Monday, August 22, 2011
Sunday, August 21, 2011
In the past couple years, there have been many proposals thrown to the public on autism and its onset. Some say it is a result of a child vaccine, others say it was the pregnant mother’s diet, and even more say it is a result of taking anti-depressants during pregnancy. While none of these have been dismissed yet, one thing has recently been shown to be true: if one child is diagnosed with autism, it is likely that a future brother or sister will be autistic as well. The largest study yet on children with an autistic sibling found that the average risk of a brother/sister also being diagnosed with autism was almost 19 percent. Children who had more than one sibling with autism had an even higher risk of being autistic: a significant 32 percent. Even though these results highlight genetics as a determining factor for autism likelihood, they still offer hints at environmental factors that could also explain autism in siblings, such as influences in the womb. If you are concerned about your child/children possibly being autistic, talk to the school counselor, or teacher. A key factor is catching this as early as possible. Research has found that if a parent detects the early signs of autism (i.e. abnormally large head circumference, missing crucial language development milestones, or lacking basic communication skills), there can be great benefits from taking advantage of therapies as soon as possible, which can help treat some of autism’s symptoms.
Saturday, August 20, 2011
Friday, August 5, 2011
Have you ever found yourself at a point in your life where you felt more trapped than a feral lion at the zoo? Nothing brings you the happiness that it used to. Many of your close relationships with friends and family have drifted farther and farther away from your heart. Where is your out? You have responsibilities to take ownership of: finances, maybe a spouse and/or children, your career, spirituality, etc. Another huge responsibility many Americans forget to take ownership of is THEMSELVES! I would like to invite you on a journey through author of Eat, Pray, Love Elizabeth Gilbert’s life as she transformed her life from a depressed, trapped housewife to a culturally rich and recharged spiritual guru.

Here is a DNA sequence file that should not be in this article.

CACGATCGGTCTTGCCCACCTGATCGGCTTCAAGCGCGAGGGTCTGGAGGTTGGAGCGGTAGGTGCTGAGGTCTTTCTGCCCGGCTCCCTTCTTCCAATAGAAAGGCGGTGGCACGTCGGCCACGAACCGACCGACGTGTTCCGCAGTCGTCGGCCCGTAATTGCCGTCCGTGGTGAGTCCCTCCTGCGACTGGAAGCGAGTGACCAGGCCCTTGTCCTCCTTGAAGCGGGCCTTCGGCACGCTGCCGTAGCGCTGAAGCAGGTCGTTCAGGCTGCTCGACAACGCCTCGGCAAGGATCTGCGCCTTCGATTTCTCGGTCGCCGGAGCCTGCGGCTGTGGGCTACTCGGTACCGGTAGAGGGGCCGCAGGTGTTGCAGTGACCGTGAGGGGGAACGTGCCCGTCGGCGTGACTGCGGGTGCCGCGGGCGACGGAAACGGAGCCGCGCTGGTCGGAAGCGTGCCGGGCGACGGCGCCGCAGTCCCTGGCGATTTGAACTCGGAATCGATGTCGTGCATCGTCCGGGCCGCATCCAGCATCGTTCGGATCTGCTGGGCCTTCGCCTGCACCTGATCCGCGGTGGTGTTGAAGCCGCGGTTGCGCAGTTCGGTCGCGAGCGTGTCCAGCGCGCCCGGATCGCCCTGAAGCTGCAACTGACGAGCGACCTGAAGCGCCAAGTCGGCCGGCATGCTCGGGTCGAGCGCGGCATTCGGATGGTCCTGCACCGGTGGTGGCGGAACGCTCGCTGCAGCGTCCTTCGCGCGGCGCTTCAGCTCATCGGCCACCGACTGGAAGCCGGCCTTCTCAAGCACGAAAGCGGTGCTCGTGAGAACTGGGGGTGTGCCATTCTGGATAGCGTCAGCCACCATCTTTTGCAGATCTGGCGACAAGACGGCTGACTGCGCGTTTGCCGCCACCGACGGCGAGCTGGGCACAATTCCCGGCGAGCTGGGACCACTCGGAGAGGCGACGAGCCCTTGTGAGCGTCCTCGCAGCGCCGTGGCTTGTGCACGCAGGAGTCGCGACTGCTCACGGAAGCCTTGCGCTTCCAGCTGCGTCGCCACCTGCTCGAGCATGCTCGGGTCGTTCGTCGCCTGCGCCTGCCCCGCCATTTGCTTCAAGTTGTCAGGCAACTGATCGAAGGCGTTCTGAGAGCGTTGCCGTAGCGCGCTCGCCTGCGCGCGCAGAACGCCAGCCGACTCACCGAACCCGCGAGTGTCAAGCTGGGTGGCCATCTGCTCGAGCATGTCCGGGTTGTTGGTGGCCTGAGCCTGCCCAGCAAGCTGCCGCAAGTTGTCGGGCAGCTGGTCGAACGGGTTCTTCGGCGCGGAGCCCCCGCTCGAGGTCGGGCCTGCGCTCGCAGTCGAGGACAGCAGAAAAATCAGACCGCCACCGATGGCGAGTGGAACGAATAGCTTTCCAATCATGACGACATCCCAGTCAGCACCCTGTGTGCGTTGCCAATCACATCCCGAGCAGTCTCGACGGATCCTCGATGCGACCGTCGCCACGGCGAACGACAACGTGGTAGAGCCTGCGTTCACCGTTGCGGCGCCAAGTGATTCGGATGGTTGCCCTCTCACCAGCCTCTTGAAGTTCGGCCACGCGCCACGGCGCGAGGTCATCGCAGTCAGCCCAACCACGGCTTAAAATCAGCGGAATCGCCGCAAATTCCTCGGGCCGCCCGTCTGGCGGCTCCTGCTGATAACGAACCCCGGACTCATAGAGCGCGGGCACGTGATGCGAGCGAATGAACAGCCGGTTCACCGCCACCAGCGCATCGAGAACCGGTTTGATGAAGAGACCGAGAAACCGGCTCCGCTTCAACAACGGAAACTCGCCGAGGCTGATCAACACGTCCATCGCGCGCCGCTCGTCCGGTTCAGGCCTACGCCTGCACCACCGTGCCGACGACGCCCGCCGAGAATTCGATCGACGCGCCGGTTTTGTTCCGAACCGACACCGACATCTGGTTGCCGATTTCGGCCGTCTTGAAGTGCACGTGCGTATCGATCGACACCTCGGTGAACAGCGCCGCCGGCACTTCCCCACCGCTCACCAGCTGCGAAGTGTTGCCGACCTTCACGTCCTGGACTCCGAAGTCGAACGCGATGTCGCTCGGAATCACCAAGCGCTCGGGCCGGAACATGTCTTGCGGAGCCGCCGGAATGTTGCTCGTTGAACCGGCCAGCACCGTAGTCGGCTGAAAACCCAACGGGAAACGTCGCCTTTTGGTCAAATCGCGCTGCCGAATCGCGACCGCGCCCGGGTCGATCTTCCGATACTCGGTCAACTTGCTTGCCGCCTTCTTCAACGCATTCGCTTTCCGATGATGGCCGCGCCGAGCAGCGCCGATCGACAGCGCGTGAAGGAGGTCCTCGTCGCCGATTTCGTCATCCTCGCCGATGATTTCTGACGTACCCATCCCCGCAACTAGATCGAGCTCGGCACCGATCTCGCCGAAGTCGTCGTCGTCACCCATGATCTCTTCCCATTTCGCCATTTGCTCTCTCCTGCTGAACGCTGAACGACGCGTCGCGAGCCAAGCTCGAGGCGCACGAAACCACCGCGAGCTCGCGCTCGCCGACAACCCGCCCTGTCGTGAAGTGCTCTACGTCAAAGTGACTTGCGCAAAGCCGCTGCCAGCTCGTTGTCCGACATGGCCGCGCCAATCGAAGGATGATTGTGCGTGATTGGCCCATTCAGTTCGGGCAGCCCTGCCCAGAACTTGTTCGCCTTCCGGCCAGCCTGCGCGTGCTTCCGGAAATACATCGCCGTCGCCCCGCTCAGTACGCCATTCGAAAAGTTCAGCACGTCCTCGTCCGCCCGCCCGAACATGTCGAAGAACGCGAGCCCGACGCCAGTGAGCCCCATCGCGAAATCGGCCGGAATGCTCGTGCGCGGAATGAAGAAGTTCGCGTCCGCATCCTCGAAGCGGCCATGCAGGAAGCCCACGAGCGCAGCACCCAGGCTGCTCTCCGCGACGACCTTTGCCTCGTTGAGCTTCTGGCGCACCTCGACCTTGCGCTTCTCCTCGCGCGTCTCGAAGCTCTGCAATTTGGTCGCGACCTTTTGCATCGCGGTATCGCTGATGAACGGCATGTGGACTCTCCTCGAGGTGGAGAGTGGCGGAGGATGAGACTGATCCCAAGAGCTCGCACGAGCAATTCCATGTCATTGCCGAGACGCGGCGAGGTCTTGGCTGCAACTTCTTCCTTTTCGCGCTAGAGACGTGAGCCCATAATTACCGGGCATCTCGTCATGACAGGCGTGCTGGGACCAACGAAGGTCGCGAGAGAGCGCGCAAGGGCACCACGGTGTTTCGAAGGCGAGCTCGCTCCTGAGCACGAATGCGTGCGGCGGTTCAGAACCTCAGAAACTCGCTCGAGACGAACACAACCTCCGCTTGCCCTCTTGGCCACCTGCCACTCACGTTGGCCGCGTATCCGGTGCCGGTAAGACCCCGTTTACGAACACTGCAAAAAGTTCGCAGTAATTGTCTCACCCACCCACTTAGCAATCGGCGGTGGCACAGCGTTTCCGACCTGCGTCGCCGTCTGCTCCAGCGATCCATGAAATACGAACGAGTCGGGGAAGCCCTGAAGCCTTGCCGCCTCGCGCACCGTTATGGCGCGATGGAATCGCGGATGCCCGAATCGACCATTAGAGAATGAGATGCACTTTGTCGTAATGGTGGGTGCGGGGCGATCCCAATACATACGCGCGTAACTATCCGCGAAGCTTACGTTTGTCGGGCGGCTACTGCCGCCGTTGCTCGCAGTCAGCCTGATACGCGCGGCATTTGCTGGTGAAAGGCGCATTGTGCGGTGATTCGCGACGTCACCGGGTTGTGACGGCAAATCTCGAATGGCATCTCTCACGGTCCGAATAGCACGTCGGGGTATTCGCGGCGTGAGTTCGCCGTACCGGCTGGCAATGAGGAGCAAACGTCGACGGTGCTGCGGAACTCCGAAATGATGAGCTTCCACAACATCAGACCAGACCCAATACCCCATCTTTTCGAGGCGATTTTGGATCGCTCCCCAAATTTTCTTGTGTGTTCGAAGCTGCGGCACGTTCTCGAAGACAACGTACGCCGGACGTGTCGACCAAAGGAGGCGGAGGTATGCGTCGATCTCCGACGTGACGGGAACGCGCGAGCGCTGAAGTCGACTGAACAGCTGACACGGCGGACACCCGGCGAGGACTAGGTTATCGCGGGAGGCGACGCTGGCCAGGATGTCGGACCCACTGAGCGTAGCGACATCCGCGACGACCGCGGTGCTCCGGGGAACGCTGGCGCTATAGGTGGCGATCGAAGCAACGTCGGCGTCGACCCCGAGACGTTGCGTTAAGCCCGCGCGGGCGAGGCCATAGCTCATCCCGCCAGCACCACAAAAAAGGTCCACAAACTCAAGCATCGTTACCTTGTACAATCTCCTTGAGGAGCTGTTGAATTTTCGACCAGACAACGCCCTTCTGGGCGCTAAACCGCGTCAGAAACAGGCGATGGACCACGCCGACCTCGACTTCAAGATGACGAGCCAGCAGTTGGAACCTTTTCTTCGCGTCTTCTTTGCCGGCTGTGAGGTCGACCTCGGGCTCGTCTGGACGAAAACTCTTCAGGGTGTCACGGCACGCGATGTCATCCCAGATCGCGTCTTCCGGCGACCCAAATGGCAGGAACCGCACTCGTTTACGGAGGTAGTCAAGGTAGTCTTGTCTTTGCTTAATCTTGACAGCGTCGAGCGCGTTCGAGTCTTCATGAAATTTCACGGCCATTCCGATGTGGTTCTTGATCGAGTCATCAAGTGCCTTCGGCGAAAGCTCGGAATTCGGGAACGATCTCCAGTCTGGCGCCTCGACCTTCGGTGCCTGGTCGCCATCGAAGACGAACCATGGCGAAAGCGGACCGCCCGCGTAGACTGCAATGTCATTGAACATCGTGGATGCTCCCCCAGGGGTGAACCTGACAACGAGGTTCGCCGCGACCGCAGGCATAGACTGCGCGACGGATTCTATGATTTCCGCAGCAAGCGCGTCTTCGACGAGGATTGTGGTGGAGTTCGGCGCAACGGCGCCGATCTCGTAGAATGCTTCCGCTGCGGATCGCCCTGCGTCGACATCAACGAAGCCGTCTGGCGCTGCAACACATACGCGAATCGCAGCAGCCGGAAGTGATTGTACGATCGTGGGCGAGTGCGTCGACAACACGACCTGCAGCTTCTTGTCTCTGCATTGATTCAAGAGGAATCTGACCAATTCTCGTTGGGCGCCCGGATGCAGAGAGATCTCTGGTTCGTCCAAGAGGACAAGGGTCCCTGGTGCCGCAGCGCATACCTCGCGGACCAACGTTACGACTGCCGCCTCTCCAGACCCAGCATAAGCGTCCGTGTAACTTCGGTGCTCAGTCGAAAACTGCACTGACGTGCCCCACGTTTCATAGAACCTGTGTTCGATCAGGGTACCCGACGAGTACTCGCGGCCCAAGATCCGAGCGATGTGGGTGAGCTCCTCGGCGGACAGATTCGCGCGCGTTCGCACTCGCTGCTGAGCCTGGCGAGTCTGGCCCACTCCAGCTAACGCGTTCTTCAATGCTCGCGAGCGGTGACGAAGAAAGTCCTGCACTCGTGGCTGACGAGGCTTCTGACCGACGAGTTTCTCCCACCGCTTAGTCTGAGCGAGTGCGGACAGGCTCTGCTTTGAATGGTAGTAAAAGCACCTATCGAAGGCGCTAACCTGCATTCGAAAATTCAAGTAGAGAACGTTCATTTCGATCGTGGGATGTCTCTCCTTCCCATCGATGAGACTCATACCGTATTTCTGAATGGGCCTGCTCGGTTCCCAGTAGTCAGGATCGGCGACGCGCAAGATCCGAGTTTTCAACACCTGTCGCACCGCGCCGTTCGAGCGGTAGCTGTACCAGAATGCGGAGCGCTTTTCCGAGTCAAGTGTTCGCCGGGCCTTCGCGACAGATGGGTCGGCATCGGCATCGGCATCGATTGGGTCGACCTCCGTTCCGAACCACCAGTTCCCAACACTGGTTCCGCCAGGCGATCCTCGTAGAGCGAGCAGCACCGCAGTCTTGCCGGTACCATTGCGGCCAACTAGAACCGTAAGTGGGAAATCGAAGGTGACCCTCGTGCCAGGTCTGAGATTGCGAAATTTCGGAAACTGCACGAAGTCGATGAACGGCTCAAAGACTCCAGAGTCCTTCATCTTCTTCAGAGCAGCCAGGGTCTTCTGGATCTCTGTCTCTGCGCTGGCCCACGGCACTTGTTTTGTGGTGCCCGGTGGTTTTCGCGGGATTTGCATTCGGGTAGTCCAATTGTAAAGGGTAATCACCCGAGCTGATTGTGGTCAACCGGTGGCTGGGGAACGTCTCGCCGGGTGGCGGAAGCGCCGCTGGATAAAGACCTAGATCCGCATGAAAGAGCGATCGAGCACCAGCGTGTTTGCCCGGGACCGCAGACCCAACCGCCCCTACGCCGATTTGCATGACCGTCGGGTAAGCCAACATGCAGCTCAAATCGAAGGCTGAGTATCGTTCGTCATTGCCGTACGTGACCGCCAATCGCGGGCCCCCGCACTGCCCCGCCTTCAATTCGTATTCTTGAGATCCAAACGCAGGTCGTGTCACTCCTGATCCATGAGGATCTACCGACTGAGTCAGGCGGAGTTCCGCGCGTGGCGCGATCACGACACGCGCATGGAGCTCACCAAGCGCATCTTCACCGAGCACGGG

As readers of Eat, Pray, Love are first introduced to Liz, she is a sad Manhattan woman, trapped in her recent marriage, literally crying on the bathroom floor night after night, weeping over the circumstances life has currently abandoned her with. At this point in time, Liz does not know God, nor does she really even know herself. Finally, after another night of ritualistic sobbing in the bathroom, Liz decides to try something she has never done before. Pray. After that night of releasing many confessions, pleads, and tears, Liz writes a dramatic new schedule for the next year of her life.
To some, dropping a lifestyle one has spent his/her entire life to make can be nothing less than utterly terrifying. To Liz, it was the perfect prescription. In a matter of days, Liz filed for a divorce, told her job she was leaving (to return with a promised novel about her adventures), and rented a new apartment where she would begin living in Italy. Eat, Pray, Love takes the reader through three different experiences in three very different countries: Italy, India, and Indonesia. I will not spoil the entire book for you, but I will tell you that the difficult and heart-wrenching situations Liz triumphs over in the next 365 days will warm your heart. For many, it will hit a spot close to home. This book personally taught me how to be brave and take ownership of my life. I laughed; I cried; and I carried the book with me everywhere I went, just in case I had any chance to pick it back up and continue to prevail through my own challenging life vicariously through Liz’s story. Ms. Elizabeth Gilbert brilliantly hits a nerve her American audience sometimes desperately needs to feel.